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Old 09-01-2017, 10:24 PM
 
4 posts, read 1,432 times
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Hi all,

I am going into my 3rd year of college, MIS major.
If I complete my requirements and MIS concentration courses, I will still have some classes left to fill to get 128 credits.
Only 3-4 classes, so I might as well get another concentration, right?
I've been thinking of doing MIS with Finance or Accounting, but I also looked at having a math minor than F/A.

Either:
MIS & Finance (4 semesters left)
MIS & Accounting (4 semesters left)
MIS & math minor (4 semesters left)
Finance & math minor (4 semesters left)
Business & Math combined (4.5 semesters left)

I enjoy all of them, so I'm deciding what to do. The thing about the combined is that I think it only requires Finance as a main concentration, so it's basically Finance & Math combined.
I'm also considering graduate school, if that makes any difference.

What confuses me is when someone said:
"MIS and Math/Finance are completely unrelated and will not make you any more attractive in the job market. Math and finance are also largely unrelated. The mathematics contained in finance are (for the most part) really basic. Business and Math is a good combination"

There's also the option of going for nothing but MIS, although two concentrations are better than one, right?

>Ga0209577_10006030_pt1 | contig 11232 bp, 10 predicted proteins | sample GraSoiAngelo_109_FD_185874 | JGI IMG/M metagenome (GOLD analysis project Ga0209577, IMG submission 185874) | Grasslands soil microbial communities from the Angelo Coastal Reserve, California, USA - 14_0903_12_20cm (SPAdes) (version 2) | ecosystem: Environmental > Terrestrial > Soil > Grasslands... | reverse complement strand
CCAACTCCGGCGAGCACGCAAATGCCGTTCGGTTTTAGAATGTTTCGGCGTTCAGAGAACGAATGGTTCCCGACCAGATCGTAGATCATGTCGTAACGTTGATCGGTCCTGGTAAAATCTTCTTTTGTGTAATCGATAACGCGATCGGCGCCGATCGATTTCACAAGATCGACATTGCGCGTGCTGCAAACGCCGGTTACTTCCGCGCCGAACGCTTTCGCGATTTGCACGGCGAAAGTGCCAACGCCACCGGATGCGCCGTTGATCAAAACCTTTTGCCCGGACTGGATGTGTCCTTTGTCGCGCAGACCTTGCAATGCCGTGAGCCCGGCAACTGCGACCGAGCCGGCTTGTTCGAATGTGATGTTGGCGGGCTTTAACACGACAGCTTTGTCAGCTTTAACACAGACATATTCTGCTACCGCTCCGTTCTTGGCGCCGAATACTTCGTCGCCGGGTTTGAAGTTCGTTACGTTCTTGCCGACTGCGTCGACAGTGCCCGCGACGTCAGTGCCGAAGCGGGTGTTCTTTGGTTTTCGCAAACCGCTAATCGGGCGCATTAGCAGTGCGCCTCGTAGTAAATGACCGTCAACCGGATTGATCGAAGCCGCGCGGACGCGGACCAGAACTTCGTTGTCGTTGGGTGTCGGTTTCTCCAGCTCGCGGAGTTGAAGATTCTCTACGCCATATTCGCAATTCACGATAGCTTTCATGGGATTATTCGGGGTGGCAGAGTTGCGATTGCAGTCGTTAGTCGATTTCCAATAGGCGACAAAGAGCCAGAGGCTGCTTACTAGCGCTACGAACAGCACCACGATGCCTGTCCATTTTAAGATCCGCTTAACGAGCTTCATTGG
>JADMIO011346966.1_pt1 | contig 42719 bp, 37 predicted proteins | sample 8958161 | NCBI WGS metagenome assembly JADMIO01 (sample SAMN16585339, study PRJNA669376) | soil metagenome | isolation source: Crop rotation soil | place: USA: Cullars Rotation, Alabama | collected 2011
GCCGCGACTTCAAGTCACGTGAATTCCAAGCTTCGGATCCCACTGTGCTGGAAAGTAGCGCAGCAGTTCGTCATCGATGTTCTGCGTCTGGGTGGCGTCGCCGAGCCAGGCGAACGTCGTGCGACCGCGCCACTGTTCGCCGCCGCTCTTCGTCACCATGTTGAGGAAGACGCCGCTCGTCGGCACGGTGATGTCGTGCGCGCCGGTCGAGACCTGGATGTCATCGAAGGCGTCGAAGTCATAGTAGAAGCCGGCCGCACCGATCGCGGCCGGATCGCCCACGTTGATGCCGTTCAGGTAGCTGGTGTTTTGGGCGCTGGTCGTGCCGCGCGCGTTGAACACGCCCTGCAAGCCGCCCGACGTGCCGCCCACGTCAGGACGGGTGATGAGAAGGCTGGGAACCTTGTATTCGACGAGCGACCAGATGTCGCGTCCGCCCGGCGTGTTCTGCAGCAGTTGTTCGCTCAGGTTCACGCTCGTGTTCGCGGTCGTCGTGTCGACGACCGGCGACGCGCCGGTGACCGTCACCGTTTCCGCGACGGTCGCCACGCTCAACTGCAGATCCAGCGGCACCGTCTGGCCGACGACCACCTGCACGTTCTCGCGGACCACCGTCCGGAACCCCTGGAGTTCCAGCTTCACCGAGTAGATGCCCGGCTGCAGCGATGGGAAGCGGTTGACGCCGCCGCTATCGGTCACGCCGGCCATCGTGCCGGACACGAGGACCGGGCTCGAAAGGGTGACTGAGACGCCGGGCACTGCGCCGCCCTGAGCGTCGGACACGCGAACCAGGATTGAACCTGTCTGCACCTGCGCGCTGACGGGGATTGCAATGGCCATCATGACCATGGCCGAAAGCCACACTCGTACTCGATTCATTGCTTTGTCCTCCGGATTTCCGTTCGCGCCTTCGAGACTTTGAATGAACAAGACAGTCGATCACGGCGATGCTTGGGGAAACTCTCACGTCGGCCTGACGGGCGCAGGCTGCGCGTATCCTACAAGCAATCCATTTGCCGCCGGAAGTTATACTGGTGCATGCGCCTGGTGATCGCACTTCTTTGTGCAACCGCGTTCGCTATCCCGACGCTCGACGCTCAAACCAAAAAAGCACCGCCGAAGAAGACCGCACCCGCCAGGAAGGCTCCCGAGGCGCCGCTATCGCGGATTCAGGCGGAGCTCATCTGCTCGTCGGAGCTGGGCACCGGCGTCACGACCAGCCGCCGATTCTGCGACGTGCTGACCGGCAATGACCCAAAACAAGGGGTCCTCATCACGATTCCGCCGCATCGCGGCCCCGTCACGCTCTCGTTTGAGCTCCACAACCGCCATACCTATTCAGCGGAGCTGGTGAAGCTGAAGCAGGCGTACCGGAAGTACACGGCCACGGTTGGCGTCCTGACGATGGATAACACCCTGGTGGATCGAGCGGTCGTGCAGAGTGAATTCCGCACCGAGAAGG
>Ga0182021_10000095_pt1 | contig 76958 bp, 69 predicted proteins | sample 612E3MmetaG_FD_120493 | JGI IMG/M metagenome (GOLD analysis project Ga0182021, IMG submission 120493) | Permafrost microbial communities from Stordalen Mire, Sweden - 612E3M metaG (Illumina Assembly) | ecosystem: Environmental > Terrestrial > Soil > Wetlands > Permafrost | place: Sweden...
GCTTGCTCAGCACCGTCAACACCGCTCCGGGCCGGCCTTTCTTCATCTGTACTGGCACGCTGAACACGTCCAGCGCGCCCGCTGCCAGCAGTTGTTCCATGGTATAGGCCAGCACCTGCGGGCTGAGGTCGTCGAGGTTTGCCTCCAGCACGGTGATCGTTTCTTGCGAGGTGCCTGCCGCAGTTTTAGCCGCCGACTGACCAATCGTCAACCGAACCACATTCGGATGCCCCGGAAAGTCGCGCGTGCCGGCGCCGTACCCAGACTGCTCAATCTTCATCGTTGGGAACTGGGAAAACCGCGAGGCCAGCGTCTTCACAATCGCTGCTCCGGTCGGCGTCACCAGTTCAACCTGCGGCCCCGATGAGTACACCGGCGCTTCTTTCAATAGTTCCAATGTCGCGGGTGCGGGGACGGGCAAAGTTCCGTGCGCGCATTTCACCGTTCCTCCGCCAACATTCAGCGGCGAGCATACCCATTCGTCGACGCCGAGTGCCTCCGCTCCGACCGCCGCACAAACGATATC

I hear minor isn't very important as it doesn't show on the degree and you might as well major in the subject.
If so, I'll pick something more 'worthwhile'. Still a few options to pick from.
CS and engineering are long, complicated stories, so these are these options I pretty much have left.
Careers that are (computer) technical and/or actuarial, and similar, are ones that I might want as those are what I'm thinking.
They might be far-fetched or wishful-thinking, but I need some sort of goal to reach for.
People have said to go for experience, but I need a strong academic background to get good exp.
Also, I can't stop to think what to do because this is my small plan and I need to keep going.

Thank you.
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Old 09-02-2017, 11:28 PM
 
1,220 posts, read 450,897 times
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Default Don't Worry About It

My advice is not to worry excessively about this. Your major is MIS, and a minor is really not important. The main thing to do is to keep your GPA up as high as you can, and to try to get internships in your field of study. These two things are far more important than a minor. Employers don't look at minors that much. If you really want to minor in something then go ahead. But know that it won't make much difference to employers.
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Old 09-03-2017, 06:26 AM
 
9,328 posts, read 15,729,674 times
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MIS is not my field, but I was thinking the same as above. Do concentrations really matter?
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Old 09-04-2017, 03:16 AM